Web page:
So keep your eyeballs on the ads on this page, click them if you’re interested, and we’ll give away what we can of the proceeds. It might be needed more than ever this winter.

Prowler

In the late ’90s to mid 00’s, American car manufacturers went nuts. There was the Chrysler PT Cruiser, the Pontiac Aztek, the Chevrolet SSR, and this, the Plymouth Prowler.

Inspired by hot rods of the ’40s and ’50s, the Chrysler Corporation hoped the Prowler would reinvigorate the dying Plymouth brand, and the wild two-seat rear-wheel-drive sports car certainly made headlines upon its reveal in 1997.

Sadly though, like everything else coming from the Chrysler Corporation in the late ’90s, it was also complete crap.

A 3.5 litre V6 from Chrysler minivans – making just over 200bhp – mated to a four speed automatic gearbox (four!) did not an invigorating drive make, whilst interior and build quality was, well… typical ’90s Chrysler

Less than 12,000 Prowlers were sold before its demise, along with the entire Plymouth brand, in 2002, whilst Chrysler itself filed for bankruptcy just seven years later.

But here at TLCB we still applaud the Prowler, as we much prefer interesting cars to good ones (which is probably why we’re writing about cars and not managing a car company…). However it probably would’ve been better for everyone if the Prowler had been built by anyone other than late-’90s Chrysler.

Oh yeh, the model! This superb Speed Champions scale Plymouth Prowler captures the outlandish design brilliantly – no mean feat at this scale – and there’s more to see courtesy of Thomas Gion of Flickr. Click the link to take a look!

Motoring Mundanity

Aaaand here it is; the pinnacle of mundane motoring. It’s the plain white rice of cars. It’s anything by Will.I.Am since ‘Where is the Love?’. If it were a country it would be Belgium. TLCB’s fridge has more character than this. Yes, it’s the mid-2000s Toyota Corolla Sedan. In white.

There are interesting iterations of the Corolla of course, and the current one is actually a rather funky looking thing (even more so when the Gazoo Racing version arrives), but this one… er, no.

Which means it’s exactly the sort of thing we’re’ looking for in the Festival of Mundanity Competition we’re co-hosting with BrickNerd.

Flickr’s 1saac W. is the lucky duck who owns one of these in real life, and has recreated the world’s best selling car in brick form in the hope of winning some most excellent prizes.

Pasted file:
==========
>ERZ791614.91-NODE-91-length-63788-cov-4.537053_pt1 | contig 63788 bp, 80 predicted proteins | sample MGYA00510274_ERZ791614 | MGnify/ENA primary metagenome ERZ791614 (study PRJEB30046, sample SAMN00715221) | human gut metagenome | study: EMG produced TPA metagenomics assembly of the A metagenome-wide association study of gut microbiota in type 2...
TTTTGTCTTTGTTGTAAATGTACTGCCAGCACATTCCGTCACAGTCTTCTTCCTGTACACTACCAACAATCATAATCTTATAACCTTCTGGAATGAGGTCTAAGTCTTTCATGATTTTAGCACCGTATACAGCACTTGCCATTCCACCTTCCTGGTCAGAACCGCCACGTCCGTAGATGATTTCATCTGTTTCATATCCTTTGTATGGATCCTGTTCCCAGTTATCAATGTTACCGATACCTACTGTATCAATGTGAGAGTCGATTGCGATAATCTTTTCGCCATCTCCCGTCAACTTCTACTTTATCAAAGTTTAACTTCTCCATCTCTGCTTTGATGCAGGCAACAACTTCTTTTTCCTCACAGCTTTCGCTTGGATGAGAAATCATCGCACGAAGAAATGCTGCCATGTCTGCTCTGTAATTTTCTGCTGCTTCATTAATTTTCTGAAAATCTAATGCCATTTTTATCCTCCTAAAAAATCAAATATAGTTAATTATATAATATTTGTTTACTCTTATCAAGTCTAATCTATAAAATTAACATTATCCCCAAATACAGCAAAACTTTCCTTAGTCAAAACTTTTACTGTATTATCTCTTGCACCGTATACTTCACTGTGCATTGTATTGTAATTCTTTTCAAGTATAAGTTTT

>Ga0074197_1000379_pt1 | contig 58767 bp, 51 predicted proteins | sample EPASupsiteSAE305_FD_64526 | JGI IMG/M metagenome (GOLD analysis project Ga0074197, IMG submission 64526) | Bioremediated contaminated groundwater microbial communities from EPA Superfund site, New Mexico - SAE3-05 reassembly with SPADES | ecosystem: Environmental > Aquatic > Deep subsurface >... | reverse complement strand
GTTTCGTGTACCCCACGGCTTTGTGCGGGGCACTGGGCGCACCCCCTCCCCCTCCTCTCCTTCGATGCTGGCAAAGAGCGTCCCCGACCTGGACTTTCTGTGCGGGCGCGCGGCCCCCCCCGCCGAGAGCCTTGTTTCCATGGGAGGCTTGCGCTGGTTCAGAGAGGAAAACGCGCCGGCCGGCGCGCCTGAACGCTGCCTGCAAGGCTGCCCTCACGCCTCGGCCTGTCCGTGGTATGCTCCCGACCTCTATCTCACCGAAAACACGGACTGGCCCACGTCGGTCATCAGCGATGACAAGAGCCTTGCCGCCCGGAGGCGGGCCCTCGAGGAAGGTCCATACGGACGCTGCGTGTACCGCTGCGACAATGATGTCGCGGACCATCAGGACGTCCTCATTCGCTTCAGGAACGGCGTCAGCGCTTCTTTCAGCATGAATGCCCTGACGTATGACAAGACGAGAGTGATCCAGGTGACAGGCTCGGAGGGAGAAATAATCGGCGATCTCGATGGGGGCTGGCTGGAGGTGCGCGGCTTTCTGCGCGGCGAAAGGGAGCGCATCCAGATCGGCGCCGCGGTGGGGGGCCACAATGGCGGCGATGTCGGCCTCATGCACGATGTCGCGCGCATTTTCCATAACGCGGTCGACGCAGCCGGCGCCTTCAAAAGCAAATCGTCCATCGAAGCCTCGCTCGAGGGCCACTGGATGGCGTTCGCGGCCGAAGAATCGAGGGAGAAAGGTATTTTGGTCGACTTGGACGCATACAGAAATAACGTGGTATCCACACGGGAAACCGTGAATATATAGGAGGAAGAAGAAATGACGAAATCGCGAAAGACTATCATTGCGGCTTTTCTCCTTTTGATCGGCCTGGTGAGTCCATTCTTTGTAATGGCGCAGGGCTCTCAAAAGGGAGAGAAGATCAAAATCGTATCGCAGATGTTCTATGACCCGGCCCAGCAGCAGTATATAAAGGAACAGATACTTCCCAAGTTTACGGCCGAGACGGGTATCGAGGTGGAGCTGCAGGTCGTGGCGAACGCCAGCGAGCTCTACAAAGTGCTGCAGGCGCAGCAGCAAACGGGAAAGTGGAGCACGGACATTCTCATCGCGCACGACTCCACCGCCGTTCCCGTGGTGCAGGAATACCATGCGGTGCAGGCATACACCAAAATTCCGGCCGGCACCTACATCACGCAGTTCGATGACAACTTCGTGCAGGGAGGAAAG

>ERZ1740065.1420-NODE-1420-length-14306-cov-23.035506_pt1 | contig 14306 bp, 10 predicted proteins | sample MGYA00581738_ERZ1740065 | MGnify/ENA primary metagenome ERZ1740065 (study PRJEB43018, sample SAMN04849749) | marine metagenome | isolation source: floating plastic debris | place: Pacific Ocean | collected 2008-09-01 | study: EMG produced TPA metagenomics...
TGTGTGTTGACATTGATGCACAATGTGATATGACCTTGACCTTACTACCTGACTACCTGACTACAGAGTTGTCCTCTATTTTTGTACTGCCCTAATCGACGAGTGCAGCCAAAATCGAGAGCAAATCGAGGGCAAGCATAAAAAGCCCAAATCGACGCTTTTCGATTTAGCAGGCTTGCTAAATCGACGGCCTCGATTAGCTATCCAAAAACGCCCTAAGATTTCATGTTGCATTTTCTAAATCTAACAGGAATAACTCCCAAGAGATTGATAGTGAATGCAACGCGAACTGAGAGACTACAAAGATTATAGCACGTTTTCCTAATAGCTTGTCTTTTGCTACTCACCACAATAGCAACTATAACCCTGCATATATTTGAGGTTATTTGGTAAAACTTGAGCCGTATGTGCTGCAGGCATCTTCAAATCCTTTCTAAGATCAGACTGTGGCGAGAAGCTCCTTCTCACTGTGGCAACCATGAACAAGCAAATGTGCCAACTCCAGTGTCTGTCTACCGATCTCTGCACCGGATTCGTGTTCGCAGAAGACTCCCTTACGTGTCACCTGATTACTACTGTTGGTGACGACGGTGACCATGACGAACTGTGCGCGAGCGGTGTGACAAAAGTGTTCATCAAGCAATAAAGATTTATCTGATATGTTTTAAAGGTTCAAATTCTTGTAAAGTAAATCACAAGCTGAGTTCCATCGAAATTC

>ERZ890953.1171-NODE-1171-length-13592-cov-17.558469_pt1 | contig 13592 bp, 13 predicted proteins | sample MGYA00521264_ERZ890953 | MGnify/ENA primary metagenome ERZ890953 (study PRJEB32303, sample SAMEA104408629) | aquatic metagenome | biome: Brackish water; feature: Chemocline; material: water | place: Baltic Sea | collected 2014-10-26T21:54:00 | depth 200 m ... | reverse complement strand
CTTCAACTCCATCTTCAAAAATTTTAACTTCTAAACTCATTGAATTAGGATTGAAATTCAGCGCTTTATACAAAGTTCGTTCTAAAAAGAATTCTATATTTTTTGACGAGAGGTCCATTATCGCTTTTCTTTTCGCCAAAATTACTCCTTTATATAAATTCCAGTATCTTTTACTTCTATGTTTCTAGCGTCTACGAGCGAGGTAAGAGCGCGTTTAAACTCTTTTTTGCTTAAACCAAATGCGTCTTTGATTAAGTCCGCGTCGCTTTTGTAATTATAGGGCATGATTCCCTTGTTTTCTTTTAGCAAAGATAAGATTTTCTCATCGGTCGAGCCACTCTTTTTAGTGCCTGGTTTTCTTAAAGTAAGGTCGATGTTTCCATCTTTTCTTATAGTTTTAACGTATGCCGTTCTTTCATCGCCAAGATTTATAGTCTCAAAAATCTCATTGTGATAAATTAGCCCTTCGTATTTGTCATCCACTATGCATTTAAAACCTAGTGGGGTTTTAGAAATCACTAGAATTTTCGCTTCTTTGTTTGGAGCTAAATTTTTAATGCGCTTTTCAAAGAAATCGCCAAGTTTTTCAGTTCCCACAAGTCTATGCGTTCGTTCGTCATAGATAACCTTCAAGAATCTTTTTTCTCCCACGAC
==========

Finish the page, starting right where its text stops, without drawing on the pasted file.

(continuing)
He’s scored some decent mundane points, but there’s a long way to go, with a load of new entries appearing in the Flickr group over the last few days. You can check out these and 1saac’s brilliantly boring build via the links above, and if you’re inspired to build you own entry (we haven’t had any large scale cars yet) you check out the competition details here or over on BrickNerd, where mundane objects are the order of the day.

Soporific Sedans

Is there anything more automotively dreary than an American full-size sedan?

OK, American mid-size SUVs, which have almost completely replaced the sedan market, are the new pinnacle of blandness, but we’re not sure that even they can eclipse a grey Ford Crown Victoria.

This Lego version of the wheeled white space comes from Flickr’s Ralph Savelsberg, who somehow managed to complete it without falling asleep during construction.

Ralph’s Ford Crown Vic joins some other tediously drab sedans in the corner of his garage, and there’s more to see of it and them at his photostream via the link above, all of which are perfect for something that’s coming soon here at The Lego Car Blog…

Discotheque

Before unnecessary off-centre number plates and fake vents, the Land Rover Discovery looked like this. Which is infinitely better than the new one. Recreating the iconic ‘Disco 3’ is Jonathan Elliott, who has miniaturised it perfectly in Speed Champions form. Despite the Disco 3’s squareness, it’s actually not an easy thing to build well from LEGO, but Jonathan has nailed it. See more at the link.

Racing Snake

Early-’00s American cars are fat, badly built, inefficient, poor handling crap-boxes, and you’d have to be an idiot to like any of them.

This is an early-’00s Dodge Viper; a fat, badly built, inefficient, poor handling crap-box, and it’s one of our favourite cars ever.

Even more so in this configuration, the 2003 GTS-R endurance racer, as constructed to near-perfection in 1:14 scale by TLCB favourite SP_LINEUP.

SP has used over 1,300 pieces to recreate the iconic American racing car, including a beautifully detailed interior, engine bay, chassis bracing, brick-built drivetrain, and the spectacular GTS-R long-tail bodywork.

There’s more to see at SP’s photostream and you can make the jump to an early-’00s endurance race – and one of TLCB favourite cars ever (because we’re idiots) – via the link above.

VTEC Just Kicked In Yo